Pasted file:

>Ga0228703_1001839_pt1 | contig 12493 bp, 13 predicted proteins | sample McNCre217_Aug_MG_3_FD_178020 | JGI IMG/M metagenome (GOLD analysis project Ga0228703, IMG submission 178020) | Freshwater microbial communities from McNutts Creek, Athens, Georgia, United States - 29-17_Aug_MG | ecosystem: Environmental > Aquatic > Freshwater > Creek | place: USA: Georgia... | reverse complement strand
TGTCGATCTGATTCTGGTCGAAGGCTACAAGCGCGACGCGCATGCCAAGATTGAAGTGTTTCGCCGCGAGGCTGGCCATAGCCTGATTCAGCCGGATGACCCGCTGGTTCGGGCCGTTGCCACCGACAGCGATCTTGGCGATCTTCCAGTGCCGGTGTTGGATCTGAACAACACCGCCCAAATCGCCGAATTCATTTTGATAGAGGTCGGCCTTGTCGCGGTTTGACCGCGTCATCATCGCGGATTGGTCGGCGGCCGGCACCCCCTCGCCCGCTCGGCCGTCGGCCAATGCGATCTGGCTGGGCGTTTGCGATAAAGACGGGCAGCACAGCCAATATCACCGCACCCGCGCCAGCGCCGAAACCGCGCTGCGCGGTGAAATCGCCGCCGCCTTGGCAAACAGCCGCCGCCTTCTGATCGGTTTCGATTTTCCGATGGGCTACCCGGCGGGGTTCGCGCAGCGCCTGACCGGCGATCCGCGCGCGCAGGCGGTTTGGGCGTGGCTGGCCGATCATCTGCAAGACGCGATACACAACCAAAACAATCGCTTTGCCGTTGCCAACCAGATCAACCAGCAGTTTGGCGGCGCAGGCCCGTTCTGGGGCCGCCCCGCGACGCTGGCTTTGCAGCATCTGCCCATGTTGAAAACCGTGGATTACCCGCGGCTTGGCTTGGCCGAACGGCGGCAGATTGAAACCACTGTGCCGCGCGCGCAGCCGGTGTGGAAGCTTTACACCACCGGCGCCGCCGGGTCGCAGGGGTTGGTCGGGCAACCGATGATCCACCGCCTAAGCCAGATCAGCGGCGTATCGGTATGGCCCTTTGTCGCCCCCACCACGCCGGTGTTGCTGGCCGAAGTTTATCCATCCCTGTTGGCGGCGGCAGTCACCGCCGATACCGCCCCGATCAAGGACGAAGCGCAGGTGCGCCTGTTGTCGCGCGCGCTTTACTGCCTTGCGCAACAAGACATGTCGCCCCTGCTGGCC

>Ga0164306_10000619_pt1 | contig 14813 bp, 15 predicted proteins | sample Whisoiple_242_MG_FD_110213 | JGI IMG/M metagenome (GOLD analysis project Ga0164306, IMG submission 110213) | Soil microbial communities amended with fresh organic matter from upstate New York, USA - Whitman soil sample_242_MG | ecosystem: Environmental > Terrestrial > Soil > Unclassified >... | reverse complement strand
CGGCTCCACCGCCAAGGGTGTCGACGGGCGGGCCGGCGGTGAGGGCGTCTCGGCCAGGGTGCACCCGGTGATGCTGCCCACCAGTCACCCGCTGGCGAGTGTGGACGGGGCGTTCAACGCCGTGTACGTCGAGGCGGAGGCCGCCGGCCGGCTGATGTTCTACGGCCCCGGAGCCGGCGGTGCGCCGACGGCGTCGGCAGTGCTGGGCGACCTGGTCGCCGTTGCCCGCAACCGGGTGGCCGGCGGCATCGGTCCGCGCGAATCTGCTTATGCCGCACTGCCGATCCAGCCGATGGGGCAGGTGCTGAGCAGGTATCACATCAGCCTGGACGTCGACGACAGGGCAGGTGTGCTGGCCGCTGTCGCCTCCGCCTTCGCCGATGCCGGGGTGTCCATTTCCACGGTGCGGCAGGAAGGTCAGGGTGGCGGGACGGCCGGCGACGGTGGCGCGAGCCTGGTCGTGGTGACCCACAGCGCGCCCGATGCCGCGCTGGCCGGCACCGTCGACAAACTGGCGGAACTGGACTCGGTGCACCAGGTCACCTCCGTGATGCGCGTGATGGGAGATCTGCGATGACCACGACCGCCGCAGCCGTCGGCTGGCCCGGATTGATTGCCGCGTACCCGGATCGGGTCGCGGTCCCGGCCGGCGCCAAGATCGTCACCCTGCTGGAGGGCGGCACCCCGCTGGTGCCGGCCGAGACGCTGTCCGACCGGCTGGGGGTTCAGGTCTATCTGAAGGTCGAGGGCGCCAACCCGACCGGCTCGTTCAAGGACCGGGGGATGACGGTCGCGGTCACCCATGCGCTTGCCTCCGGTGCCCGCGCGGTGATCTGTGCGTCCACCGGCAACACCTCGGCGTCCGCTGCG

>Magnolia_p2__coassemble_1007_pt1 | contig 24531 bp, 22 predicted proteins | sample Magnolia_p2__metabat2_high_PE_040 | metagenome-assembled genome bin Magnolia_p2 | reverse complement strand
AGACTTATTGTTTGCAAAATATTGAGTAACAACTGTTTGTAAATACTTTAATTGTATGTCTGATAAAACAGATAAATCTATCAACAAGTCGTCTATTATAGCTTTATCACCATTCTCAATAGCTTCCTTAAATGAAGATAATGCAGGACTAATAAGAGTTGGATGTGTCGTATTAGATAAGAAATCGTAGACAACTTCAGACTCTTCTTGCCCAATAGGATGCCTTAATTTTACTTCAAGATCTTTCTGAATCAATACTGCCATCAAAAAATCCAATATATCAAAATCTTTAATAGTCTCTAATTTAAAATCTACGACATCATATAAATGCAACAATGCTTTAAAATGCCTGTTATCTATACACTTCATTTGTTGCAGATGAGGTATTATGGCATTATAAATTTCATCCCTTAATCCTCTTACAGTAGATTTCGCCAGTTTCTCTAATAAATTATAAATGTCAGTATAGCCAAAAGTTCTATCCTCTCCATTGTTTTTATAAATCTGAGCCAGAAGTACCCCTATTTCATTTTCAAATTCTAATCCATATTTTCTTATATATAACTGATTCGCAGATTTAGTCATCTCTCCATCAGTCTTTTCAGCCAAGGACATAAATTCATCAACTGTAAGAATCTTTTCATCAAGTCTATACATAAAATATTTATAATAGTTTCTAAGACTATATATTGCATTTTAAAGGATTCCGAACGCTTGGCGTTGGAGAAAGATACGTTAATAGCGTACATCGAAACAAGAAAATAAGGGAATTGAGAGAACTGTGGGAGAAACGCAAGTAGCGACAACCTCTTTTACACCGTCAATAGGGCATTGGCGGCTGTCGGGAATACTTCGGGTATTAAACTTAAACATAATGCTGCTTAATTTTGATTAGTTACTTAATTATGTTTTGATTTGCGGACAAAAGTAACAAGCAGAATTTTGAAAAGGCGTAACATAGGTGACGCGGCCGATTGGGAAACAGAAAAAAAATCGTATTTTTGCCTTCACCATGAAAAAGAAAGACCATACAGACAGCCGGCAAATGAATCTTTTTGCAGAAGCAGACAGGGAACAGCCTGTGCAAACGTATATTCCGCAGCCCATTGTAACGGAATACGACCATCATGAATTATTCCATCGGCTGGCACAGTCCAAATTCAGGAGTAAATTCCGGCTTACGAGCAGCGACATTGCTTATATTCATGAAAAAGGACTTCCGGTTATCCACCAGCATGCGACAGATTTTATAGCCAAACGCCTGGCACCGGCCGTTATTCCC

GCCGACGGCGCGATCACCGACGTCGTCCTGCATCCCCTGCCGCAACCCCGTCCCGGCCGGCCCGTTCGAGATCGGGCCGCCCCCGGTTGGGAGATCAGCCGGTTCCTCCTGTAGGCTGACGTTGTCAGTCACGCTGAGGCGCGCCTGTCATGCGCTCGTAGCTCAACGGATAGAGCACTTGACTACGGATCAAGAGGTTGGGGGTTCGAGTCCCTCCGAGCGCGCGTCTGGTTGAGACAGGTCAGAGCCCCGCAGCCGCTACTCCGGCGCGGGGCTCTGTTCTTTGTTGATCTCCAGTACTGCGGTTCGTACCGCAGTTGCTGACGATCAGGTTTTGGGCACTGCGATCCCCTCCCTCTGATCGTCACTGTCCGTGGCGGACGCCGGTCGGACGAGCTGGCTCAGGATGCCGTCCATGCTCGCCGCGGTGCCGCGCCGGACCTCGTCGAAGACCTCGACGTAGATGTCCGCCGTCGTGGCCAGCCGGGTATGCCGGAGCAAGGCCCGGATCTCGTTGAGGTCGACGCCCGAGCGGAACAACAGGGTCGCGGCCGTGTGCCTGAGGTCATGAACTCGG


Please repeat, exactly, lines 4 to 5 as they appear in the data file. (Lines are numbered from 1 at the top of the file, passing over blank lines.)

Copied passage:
CGGCTCCACCGCCAAGGGTGTCGACGGGCGGGCCGGCGGTGAGGGCGTCTCGGCCAGGGTGCACCCGGTGATGCTGCCCACCAGTCACCCGCTGGCGAGTGTGGACGGGGCGTTCAACGCCGTGTACGTCGAGGCGGAGGCCGCCGGCCGGCTGATGTTCTACGGCCCCGGAGCCGGCGGTGCGCCGACGGCGTCGGCAGTGCTGGGCGACCTGGTCGCCGTTGCCCGCAACCGGGTGGCCGGCGGCATCGGTCCGCGCGAATCTGCTTATGCCGCACTGCCGATCCAGCCGATGGGGCAGGTGCTGAGCAGGTATCACATCAGCCTGGACGTCGACGACAGGGCAGGTGTGCTGGCCGCTGTCGCCTCCGCCTTCGCCGATGCCGGGGTGTCCATTTCCACGGTGCGGCAGGAAGGTCAGGGTGGCGGGACGGCCGGCGACGGTGGCGCGAGCCTGGTCGTGGTGACCCACAGCGCGCCCGATGCCGCGCTGGCCGGCACCGTCGACAAACTGGCGGAACTGGACTCGGTGCACCAGGTCACCTCCGTGATGCGCGTGATGGGAGATCTGCGATGACCACGACCGCCGCAGCCGTCGGCTGGCCCGGATTGATTGCCGCGTACCCGGATCGGGTCGCGGTCCCGGCCGGCGCCAAGATCGTCACCCTGCTGGAGGGCGGCACCCCGCTGGTGCCGGCCGAGACGCTGTCCGACCGGCTGGGGGTTCAGGTCTATCTGAAGGTCGAGGGCGCCAACCCGACCGGCTCGTTCAAGGACCGGGGGATGACGGTCGCGGTCACCCATGCGCTTGCCTCCGGTGCCCGCGCGGTGATCTGTGCGTCCACCGGCAACACCTCGGCGTCCGCTGCG

>Magnolia_p2__coassemble_1007_pt1 | contig 24531 bp, 22 predicted proteins | sample Magnolia_p2__metabat2_high_PE_040 | metagenome-assembled genome bin Magnolia_p2 | reverse complement strand